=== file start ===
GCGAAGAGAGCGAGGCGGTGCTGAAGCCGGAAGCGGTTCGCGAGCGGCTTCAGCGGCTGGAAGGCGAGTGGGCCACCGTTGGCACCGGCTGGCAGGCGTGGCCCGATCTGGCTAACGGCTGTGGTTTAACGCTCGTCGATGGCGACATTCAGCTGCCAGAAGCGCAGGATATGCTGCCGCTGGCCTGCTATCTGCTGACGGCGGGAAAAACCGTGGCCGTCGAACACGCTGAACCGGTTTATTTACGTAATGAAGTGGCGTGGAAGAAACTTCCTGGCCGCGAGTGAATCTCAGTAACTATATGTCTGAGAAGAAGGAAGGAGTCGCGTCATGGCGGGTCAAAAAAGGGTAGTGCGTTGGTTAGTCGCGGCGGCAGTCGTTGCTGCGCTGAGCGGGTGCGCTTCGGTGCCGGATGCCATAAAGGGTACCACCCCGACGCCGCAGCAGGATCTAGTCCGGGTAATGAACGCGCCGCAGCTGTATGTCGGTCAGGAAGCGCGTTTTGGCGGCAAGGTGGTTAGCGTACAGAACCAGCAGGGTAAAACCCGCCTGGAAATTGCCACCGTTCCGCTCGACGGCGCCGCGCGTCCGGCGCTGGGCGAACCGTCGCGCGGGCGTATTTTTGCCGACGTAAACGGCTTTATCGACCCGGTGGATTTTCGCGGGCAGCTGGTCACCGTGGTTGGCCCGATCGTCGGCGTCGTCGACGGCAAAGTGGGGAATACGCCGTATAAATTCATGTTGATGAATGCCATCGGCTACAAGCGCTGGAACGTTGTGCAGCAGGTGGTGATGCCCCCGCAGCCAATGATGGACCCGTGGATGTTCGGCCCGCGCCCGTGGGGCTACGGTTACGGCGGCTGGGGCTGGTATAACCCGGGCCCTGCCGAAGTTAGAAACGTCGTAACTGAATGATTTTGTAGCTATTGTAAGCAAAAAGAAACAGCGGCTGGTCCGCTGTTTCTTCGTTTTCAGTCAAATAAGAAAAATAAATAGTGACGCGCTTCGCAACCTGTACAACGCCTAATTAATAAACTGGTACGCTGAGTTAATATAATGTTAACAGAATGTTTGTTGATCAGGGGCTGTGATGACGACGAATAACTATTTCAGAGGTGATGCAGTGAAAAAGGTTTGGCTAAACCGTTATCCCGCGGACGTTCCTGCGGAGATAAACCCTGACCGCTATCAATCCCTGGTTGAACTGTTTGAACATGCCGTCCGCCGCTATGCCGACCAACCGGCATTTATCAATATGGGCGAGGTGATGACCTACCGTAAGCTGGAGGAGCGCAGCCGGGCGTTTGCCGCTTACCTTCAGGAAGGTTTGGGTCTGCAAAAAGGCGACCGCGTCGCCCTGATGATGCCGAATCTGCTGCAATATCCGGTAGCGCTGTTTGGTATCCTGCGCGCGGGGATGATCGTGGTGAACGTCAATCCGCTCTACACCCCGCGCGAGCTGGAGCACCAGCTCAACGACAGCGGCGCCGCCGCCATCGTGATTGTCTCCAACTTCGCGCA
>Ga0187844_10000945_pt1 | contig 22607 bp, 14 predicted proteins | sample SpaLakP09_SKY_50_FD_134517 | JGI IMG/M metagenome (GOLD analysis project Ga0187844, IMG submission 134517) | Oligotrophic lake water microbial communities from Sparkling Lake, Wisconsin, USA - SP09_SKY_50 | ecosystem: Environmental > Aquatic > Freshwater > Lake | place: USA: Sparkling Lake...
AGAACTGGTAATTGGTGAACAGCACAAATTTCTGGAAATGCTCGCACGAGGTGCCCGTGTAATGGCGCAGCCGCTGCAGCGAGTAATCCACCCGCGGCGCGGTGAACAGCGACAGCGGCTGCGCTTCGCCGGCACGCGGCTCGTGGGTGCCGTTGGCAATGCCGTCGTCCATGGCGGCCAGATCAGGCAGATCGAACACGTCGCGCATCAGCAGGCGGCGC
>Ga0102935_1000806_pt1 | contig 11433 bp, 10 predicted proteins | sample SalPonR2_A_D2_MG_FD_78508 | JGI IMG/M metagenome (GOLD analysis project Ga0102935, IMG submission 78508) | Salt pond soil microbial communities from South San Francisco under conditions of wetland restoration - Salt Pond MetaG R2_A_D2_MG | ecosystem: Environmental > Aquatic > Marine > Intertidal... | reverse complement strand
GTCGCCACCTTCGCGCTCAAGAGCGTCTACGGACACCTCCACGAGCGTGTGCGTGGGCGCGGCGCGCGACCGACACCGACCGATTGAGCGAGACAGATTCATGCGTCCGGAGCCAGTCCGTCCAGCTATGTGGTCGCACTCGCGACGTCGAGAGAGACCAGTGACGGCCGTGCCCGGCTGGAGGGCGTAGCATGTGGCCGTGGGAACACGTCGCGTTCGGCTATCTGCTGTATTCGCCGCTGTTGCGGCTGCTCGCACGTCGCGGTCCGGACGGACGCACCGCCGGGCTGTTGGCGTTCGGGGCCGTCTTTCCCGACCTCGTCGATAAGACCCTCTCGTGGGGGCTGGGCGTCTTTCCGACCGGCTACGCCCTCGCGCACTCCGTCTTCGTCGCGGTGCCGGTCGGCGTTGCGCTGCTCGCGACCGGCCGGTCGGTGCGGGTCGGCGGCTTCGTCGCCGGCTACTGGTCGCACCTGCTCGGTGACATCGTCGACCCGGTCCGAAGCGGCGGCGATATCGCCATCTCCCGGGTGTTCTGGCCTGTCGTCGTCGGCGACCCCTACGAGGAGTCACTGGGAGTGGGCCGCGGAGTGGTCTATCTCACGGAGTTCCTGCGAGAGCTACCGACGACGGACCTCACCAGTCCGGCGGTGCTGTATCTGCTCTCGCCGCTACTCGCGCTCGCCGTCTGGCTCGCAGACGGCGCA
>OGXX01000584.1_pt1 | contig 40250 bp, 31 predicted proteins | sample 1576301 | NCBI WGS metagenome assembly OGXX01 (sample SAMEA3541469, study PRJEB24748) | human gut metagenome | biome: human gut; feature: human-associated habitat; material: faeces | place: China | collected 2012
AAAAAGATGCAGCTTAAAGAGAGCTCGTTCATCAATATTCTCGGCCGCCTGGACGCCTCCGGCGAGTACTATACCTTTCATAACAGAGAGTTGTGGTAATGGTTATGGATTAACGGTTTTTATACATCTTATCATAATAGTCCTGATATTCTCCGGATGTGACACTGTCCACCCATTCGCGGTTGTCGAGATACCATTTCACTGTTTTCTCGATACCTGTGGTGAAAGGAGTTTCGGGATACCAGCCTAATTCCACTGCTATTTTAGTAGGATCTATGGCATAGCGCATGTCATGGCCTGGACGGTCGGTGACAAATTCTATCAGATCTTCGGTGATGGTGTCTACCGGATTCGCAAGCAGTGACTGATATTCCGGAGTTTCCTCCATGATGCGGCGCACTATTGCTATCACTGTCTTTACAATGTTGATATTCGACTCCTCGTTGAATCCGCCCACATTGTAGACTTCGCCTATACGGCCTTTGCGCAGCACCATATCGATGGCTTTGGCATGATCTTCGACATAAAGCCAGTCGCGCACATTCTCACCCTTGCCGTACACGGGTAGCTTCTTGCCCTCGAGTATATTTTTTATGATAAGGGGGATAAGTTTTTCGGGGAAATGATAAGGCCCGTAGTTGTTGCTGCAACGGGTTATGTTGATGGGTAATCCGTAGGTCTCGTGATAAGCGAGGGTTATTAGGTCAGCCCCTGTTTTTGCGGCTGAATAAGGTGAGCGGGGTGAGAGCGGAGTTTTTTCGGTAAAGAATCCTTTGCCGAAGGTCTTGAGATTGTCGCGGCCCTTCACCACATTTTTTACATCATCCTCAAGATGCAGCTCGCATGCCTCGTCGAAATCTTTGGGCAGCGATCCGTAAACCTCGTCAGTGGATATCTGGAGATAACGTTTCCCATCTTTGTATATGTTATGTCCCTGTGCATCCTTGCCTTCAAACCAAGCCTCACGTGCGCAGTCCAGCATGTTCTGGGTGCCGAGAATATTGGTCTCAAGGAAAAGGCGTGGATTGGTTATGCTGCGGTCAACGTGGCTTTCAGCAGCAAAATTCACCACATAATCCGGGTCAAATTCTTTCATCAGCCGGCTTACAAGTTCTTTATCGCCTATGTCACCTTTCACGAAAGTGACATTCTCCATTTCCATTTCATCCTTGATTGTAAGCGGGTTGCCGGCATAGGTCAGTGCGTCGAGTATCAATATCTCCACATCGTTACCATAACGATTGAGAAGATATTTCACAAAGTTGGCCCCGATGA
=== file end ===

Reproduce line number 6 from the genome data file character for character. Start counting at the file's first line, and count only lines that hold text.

>OGXX01000584.1_pt1 | contig 40250 bp, 31 predicted proteins | sample 1576301 | NCBI WGS metagenome assembly OGXX01 (sample SAMEA3541469, study PRJEB24748) | human gut metagenome | biome: human gut; feature: human-associated habitat; material: faeces | place: China | collected 2012